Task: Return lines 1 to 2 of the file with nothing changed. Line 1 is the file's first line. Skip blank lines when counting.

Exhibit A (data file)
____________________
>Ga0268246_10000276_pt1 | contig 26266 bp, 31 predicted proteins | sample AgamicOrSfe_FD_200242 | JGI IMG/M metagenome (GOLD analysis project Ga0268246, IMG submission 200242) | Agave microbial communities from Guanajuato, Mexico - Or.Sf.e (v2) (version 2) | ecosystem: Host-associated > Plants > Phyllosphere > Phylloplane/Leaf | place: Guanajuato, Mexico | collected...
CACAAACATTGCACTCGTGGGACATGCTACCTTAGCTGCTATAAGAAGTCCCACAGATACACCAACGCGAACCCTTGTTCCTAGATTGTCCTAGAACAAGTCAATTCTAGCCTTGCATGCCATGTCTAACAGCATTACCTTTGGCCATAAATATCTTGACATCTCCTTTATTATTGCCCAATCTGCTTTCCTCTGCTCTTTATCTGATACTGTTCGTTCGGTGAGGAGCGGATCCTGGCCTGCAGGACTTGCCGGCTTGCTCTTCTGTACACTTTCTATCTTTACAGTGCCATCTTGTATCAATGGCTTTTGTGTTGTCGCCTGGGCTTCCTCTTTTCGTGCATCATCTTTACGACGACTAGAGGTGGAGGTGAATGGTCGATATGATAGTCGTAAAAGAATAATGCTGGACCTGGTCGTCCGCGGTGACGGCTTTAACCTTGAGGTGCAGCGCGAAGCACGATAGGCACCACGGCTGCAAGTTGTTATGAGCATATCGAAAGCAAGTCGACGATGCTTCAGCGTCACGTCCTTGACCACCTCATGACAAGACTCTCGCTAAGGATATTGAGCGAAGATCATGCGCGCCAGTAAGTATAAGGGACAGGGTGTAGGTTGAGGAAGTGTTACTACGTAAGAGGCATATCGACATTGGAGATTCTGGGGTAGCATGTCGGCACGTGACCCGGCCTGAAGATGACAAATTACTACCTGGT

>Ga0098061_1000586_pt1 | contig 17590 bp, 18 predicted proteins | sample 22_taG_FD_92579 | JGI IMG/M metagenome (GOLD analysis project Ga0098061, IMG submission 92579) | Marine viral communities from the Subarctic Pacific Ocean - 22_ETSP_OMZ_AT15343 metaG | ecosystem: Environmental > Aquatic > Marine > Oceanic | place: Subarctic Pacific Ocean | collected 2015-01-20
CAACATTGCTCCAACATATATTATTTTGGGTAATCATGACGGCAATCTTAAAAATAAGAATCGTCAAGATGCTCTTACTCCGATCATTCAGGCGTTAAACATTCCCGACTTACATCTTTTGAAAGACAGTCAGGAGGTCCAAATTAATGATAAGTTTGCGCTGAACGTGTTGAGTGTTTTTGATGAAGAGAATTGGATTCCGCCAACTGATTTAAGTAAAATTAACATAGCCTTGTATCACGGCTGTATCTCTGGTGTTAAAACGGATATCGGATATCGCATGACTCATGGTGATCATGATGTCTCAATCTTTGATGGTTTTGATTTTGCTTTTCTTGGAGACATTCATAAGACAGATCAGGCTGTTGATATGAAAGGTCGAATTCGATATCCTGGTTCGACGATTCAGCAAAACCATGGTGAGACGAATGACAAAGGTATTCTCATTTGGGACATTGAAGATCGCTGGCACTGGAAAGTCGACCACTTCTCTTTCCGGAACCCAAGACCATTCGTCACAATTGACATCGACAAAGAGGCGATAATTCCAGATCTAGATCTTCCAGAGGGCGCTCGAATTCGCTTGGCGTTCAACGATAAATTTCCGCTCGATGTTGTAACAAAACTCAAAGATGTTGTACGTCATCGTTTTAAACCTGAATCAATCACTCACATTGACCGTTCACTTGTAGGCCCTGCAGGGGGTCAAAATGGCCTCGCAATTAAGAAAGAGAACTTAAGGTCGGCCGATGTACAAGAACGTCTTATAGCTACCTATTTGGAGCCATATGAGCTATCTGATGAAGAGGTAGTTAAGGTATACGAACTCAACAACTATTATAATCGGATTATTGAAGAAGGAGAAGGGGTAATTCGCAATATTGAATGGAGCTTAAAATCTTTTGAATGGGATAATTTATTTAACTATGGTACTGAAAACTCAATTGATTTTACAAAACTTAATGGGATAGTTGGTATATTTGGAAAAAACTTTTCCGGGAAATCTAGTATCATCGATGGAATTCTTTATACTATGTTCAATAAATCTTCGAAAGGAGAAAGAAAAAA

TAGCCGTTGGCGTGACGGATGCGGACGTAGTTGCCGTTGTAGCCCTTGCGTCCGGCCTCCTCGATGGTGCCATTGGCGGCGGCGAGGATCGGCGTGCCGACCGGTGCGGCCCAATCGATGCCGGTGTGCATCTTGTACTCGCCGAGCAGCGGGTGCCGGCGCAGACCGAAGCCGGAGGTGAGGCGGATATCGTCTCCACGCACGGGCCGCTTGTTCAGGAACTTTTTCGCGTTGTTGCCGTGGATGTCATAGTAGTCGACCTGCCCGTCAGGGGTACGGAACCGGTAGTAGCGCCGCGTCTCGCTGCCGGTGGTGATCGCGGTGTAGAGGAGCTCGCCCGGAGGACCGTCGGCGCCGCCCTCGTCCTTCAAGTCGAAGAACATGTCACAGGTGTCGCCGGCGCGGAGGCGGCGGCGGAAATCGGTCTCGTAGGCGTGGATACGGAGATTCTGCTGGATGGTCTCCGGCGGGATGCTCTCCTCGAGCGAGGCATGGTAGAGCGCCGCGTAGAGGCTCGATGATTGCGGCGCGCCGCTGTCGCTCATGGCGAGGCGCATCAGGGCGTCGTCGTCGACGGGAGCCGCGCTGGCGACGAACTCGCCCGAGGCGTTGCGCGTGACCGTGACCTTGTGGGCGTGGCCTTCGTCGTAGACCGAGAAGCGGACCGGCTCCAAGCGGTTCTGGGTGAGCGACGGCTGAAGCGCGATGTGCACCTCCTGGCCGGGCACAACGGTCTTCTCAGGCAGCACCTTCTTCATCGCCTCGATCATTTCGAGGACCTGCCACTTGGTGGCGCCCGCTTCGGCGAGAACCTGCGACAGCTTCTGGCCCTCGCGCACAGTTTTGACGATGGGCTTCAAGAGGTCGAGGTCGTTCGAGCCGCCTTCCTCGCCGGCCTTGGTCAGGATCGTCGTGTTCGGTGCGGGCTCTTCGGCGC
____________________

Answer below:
>Ga0268246_10000276_pt1 | contig 26266 bp, 31 predicted proteins | sample AgamicOrSfe_FD_200242 | JGI IMG/M metagenome (GOLD analysis project Ga0268246, IMG submission 200242) | Agave microbial communities from Guanajuato, Mexico - Or.Sf.e (v2) (version 2) | ecosystem: Host-associated > Plants > Phyllosphere > Phylloplane/Leaf | place: Guanajuato, Mexico | collected...
CACAAACATTGCACTCGTGGGACATGCTACCTTAGCTGCTATAAGAAGTCCCACAGATACACCAACGCGAACCCTTGTTCCTAGATTGTCCTAGAACAAGTCAATTCTAGCCTTGCATGCCATGTCTAACAGCATTACCTTTGGCCATAAATATCTTGACATCTCCTTTATTATTGCCCAATCTGCTTTCCTCTGCTCTTTATCTGATACTGTTCGTTCGGTGAGGAGCGGATCCTGGCCTGCAGGACTTGCCGGCTTGCTCTTCTGTACACTTTCTATCTTTACAGTGCCATCTTGTATCAATGGCTTTTGTGTTGTCGCCTGGGCTTCCTCTTTTCGTGCATCATCTTTACGACGACTAGAGGTGGAGGTGAATGGTCGATATGATAGTCGTAAAAGAATAATGCTGGACCTGGTCGTCCGCGGTGACGGCTTTAACCTTGAGGTGCAGCGCGAAGCACGATAGGCACCACGGCTGCAAGTTGTTATGAGCATATCGAAAGCAAGTCGACGATGCTTCAGCGTCACGTCCTTGACCACCTCATGACAAGACTCTCGCTAAGGATATTGAGCGAAGATCATGCGCGCCAGTAAGTATAAGGGACAGGGTGTAGGTTGAGGAAGTGTTACTACGTAAGAGGCATATCGACATTGGAGATTCTGGGGTAGCATGTCGGCACGTGACCCGGCCTGAAGATGACAAATTACTACCTGGT